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Periosteal osteosarcoma


Periosteal osteosarcoma is the second most common surface osteosarcoma.

The tumor occurs in young adults, most commonly in the tibia and femur.
Patient's present with pain and a mass.
The lesion can be seen on the x-ray in the diaphyseal area of the bone, there may be erosion of the cortex with the tools of bone that are perpendicular to the surface.
Wide surgical removal and reconstruction are used to treat this tumor.
Complete Information on this Tumor
Introduction and Definition: 

Periosteal osteosarcoma accounts for one or 2% of all osteosarcomas.

Symptoms and Presentation: 

Patient present with local pain and a mass, that may be on the diaphysis and anterior cortex of the bone, especially when the tumor involved the tibia.

X-Ray Appearance and Advanced Imaging Findings: 
This lesion occurs on the surface along bones, most commonly the tibia and femur, usually in the diaphysis or metadiaphysis. The tumor may create a crater or depression in the cortex that had radiating mineralized striations. Marginal buttressing is frequently present. A relatively large soft tissue mass may occur. Generally, the medullary cavity is not involved until late.
Laboratory Findings: 
no contributory
Differential Diagnosis:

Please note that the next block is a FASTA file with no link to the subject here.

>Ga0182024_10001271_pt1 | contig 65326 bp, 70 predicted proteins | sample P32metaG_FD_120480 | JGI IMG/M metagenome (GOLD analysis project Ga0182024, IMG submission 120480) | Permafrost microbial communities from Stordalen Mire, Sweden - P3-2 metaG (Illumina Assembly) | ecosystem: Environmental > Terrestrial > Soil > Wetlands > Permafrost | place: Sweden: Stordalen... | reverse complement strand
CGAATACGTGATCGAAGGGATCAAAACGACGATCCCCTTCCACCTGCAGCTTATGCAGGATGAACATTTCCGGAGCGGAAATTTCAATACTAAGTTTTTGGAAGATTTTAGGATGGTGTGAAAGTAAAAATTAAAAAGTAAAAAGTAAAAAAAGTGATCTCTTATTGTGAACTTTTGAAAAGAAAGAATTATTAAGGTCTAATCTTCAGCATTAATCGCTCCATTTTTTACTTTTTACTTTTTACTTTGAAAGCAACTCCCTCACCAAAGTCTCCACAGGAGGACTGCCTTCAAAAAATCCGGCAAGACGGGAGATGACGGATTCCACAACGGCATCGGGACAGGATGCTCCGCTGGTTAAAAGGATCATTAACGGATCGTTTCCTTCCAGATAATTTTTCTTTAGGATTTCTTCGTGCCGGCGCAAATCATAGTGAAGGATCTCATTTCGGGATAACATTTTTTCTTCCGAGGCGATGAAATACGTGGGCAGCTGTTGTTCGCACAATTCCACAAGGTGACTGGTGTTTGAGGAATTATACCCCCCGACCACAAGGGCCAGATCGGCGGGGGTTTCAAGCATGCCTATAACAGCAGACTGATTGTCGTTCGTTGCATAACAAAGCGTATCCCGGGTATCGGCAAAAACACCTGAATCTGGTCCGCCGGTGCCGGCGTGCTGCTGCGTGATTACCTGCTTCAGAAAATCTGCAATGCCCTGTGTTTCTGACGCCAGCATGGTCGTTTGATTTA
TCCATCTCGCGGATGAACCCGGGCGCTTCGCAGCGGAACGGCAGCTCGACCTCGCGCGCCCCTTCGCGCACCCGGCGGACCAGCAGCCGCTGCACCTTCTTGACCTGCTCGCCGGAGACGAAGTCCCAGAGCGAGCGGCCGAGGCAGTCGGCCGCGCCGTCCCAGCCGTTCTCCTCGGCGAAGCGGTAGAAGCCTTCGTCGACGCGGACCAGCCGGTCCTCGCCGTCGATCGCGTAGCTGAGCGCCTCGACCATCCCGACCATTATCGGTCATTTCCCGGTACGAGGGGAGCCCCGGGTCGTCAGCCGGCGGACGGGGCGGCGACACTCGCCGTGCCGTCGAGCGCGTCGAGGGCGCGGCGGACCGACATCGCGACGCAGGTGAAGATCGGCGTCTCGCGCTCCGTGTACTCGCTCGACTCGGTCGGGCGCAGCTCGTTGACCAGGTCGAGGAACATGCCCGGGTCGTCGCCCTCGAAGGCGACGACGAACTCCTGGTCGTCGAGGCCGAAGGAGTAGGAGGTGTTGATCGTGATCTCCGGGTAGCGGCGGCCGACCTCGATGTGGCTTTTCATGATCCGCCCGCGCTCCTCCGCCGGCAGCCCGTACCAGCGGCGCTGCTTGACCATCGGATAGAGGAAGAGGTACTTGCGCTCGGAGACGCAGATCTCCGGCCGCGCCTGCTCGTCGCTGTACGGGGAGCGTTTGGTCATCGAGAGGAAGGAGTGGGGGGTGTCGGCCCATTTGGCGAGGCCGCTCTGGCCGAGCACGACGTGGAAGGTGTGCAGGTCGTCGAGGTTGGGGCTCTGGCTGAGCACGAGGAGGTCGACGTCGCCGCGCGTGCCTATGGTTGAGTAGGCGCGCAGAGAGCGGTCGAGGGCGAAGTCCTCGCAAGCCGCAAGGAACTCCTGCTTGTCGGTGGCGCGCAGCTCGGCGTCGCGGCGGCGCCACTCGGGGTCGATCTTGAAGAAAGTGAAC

Other surface lesions, including parosteal osteosarcoma, periosteal chondrosarcoma, sessile osteochondroma, Periosteal chondroma, myositis ossificans, osteomyelitis. Differentiation of this tumor from periosteal chondroma may be difficult.
Preferred Biopsy Technique for this Tumor: 
Histopathology findings: 
Microscopically, periosteal osteosarcoma appears to be chondroblastic, with a prominent cartilage component. The cartilage component is arranged lobules. There are focal areas of osteoid production, and bone spicules may be present that are arranged perpendicular to the shaft of the bone.
Treatment Options for this Tumor: 
Treatment of this tumor depends on the grade. High-grade lesions are treated the same as conventional osteosarcoma. Low-grade lesions have a low metastatic potential and are treated with wide surgical excision. Surgical treatment alone is associated with a 15% risk of metastasis. For this reason, adjuvant chemotherapy is sometimes recommended, especially for high-grade tumors.
Preferred Margin for this Tumor: 
Outcomes of Treatment and Prognosis: 
The prognosis for this tumor is generally better than that for conventional osteosarcoma. Long-term survival can be expected for approximately 80% of patients.